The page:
We last brought to you word of turmoil between the Arizona Diamondbacks and Maricopa County over the state of Chase Field and the Diamondbacks desire for a new stadium in March. And now, thanks to a new report from The Arizona Republic, it seems like things between the team and local government have gotten even more contentious.
Back in March, the Diamondbacks were complaining their home stadium, Chase Field, was in disrepair and the team needed to move into a new stadium just 19 years after its current stadium was built. Unfortunately for them, they still had 11 years left on their current lease, and the Maricopa County government was not going to let them off the hook for a stadium taxpayers paid $238 million for. Lawsuits were threatened, but basically the two parties had reached an impasse.
It seems the club had since given up on the idea of a new stadium for now, and was re-focusing its efforts toward getting money from taxpayers to upgrade Chase Field instead. The Diamondbacks wanted $65 million from taxpayers for suite renovation, painting touchups, and a new scoreboard. County officials summarily rejected the proposal on the grounds that these repairs are cosmetic, not covered under the lease agreement, and therefore the team’s responsibility.
Time and again, we have seen how it is in the taxpayer’s best interest to make ownership pay for their own stadiums and upkeep. Despite pressure from the team, the Maricopa County leadership is standing firm and making sure the taxpayer is not on the hook for funding stadium enhancements they probably do not care about.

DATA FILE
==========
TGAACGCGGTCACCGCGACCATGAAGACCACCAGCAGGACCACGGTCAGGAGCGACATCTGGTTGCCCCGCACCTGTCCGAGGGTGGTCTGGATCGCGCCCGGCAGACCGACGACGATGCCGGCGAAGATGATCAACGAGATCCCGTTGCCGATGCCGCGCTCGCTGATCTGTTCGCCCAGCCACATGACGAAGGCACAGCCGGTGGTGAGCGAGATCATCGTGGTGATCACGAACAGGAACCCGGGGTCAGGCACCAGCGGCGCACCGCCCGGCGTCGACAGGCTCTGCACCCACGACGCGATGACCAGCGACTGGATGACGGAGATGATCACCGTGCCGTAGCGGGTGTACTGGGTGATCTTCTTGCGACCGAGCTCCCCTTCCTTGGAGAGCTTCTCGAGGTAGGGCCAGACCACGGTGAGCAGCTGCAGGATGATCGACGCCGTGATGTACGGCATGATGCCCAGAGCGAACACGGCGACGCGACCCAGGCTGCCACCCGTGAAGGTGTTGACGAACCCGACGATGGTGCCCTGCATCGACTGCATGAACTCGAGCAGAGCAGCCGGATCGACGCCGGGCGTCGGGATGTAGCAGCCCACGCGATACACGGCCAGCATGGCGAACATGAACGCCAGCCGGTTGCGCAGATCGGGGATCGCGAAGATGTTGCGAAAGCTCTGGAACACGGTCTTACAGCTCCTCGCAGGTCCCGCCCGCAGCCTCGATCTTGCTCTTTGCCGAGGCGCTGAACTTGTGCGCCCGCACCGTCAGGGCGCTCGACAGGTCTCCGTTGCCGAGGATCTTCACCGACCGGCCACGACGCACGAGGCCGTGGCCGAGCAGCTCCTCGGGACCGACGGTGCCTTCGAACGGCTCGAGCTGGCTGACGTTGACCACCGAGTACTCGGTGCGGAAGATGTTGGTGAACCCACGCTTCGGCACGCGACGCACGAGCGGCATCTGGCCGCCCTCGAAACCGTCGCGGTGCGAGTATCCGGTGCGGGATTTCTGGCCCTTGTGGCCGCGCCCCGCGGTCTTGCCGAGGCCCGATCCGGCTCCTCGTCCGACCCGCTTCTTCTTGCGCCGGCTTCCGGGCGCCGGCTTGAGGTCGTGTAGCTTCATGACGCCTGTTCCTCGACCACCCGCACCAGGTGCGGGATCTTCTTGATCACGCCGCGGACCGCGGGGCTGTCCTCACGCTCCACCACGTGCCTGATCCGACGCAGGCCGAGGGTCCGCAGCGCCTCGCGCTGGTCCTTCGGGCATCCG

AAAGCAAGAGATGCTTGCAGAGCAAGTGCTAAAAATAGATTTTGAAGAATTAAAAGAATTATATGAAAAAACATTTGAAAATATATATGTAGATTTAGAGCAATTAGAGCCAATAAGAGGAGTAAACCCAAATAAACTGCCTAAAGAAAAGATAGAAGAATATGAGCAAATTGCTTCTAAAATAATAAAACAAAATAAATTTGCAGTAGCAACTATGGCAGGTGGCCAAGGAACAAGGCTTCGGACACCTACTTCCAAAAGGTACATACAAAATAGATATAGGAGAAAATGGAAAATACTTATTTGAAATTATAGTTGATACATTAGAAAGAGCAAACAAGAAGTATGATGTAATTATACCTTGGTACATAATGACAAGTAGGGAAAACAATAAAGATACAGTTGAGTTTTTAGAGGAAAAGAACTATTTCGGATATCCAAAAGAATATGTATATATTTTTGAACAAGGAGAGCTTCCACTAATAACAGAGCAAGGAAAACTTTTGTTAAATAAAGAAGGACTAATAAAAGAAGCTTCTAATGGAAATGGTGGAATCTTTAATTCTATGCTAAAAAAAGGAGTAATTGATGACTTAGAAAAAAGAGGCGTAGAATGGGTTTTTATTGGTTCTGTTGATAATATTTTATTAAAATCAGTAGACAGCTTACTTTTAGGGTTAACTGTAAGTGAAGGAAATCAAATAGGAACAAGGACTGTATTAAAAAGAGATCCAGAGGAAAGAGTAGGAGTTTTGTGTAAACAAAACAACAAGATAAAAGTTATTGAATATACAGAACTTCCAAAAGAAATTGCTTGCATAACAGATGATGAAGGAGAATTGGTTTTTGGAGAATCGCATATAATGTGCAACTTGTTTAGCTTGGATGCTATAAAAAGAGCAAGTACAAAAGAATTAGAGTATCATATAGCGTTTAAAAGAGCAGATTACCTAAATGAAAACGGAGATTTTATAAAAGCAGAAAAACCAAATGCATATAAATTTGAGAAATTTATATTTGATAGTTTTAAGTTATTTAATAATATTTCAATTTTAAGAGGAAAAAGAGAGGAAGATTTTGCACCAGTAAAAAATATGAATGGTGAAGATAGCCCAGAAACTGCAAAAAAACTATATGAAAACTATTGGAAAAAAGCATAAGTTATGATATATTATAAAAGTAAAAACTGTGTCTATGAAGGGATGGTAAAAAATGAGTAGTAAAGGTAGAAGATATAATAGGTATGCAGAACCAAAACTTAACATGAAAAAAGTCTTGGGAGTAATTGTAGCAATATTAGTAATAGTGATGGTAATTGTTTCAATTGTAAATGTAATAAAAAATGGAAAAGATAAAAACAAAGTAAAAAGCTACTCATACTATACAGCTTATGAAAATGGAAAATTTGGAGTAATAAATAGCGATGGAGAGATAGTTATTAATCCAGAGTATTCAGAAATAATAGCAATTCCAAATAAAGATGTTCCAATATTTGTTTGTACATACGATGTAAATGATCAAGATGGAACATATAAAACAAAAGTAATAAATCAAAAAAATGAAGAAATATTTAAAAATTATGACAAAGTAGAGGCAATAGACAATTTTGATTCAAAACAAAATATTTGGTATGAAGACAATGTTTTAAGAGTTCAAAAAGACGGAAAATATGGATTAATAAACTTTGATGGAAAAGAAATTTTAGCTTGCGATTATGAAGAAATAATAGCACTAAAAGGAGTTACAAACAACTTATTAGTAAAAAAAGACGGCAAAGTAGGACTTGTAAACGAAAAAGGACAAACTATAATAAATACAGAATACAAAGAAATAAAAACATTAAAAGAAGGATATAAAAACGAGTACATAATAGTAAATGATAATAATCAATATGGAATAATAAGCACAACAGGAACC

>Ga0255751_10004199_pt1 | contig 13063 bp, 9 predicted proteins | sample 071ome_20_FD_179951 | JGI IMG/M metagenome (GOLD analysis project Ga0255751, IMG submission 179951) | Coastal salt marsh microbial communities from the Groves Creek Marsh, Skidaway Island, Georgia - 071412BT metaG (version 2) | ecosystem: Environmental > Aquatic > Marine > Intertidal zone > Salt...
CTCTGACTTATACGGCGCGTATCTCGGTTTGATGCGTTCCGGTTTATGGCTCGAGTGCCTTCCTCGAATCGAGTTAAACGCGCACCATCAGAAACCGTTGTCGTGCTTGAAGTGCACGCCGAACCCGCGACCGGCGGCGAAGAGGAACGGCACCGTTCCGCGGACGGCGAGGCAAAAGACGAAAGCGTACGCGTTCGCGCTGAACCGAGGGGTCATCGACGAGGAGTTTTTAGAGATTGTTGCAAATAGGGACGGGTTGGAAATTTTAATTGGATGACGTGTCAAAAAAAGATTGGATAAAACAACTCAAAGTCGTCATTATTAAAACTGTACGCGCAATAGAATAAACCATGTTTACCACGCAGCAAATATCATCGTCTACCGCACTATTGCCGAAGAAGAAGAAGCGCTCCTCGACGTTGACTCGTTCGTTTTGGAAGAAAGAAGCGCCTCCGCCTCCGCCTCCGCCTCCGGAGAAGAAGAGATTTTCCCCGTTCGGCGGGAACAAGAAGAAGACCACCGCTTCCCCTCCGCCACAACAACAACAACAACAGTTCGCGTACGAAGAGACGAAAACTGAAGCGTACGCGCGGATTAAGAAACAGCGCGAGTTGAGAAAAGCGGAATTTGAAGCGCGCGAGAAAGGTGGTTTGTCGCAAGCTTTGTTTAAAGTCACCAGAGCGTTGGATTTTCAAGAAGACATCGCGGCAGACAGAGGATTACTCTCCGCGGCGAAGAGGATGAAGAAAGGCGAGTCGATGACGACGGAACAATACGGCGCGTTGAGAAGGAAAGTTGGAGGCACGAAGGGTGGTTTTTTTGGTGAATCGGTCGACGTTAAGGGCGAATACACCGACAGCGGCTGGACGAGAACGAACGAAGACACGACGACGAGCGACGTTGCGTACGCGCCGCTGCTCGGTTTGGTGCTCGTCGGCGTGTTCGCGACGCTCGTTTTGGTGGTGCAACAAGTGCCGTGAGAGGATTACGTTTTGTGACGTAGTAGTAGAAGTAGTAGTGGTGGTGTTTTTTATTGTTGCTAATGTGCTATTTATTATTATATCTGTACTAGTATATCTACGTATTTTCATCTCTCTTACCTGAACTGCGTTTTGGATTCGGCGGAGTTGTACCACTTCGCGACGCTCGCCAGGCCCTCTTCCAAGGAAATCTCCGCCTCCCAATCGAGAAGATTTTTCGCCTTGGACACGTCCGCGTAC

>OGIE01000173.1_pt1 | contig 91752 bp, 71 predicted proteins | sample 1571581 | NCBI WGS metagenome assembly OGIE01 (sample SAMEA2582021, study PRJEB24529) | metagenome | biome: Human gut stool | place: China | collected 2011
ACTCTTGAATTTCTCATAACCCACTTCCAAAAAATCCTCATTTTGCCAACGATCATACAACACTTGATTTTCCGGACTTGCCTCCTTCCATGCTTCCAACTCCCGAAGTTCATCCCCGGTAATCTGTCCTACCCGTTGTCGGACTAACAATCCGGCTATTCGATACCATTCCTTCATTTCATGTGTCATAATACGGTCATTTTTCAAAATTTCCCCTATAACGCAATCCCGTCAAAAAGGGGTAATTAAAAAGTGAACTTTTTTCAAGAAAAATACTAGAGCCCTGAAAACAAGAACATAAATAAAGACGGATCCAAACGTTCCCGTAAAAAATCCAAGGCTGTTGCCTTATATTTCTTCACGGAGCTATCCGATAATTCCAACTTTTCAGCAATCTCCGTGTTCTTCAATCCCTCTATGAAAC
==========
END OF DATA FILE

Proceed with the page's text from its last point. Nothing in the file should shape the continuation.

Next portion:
And in case you were wondering if the county officials might be wavering in their commitment, based on the documents uncovered by the Republic, there is no need to worry. County Supervisor Andy Kunasek is more than committed to making the team pay for its own things.
Kunasek sent Diamondbacks President Derrick Hall a strongly-worded letter back in April that described “the baseball business as ‘evolving into a parasitic enterprise.'” along with alleging that Hall was delivering a false narrative to county residents and slandering government officials.
If you were still doubting Kunasek’s resolve, then let me point you to this wonderful nugget from the Republic’s story on the matter.
As Kunasek delivered the letter to the team, he directed a profanity-laced storm at Hall, calling on owner Ken Kendrick to “take your stupid baseball team and get out” and go back to “f–king West Virginia,” according to team notes that Kunasek does not dispute.
To his credit, Kunasek did apologize for his word choice, but stood by the overarching sentiment of his actions.
“I’m very passionate about the issues here. As a steward of the taxpayer, I’m deeply offended and continue to be,” he added. “I apologize for any bad language I probably shouldn’t have used, but I’m not going to deny it. I won’t do it again.”
Hall responded in turn with a more measured approach, but still continued to threaten Kunasek with the possibility of relocation. For now, the two sides are yet again gridlocked.
However, this dynamic could be shifting in the future. Kunasek said he will not run for re-election later this year, and for better or worse, the next man or woman in his seat might not be so strong willed.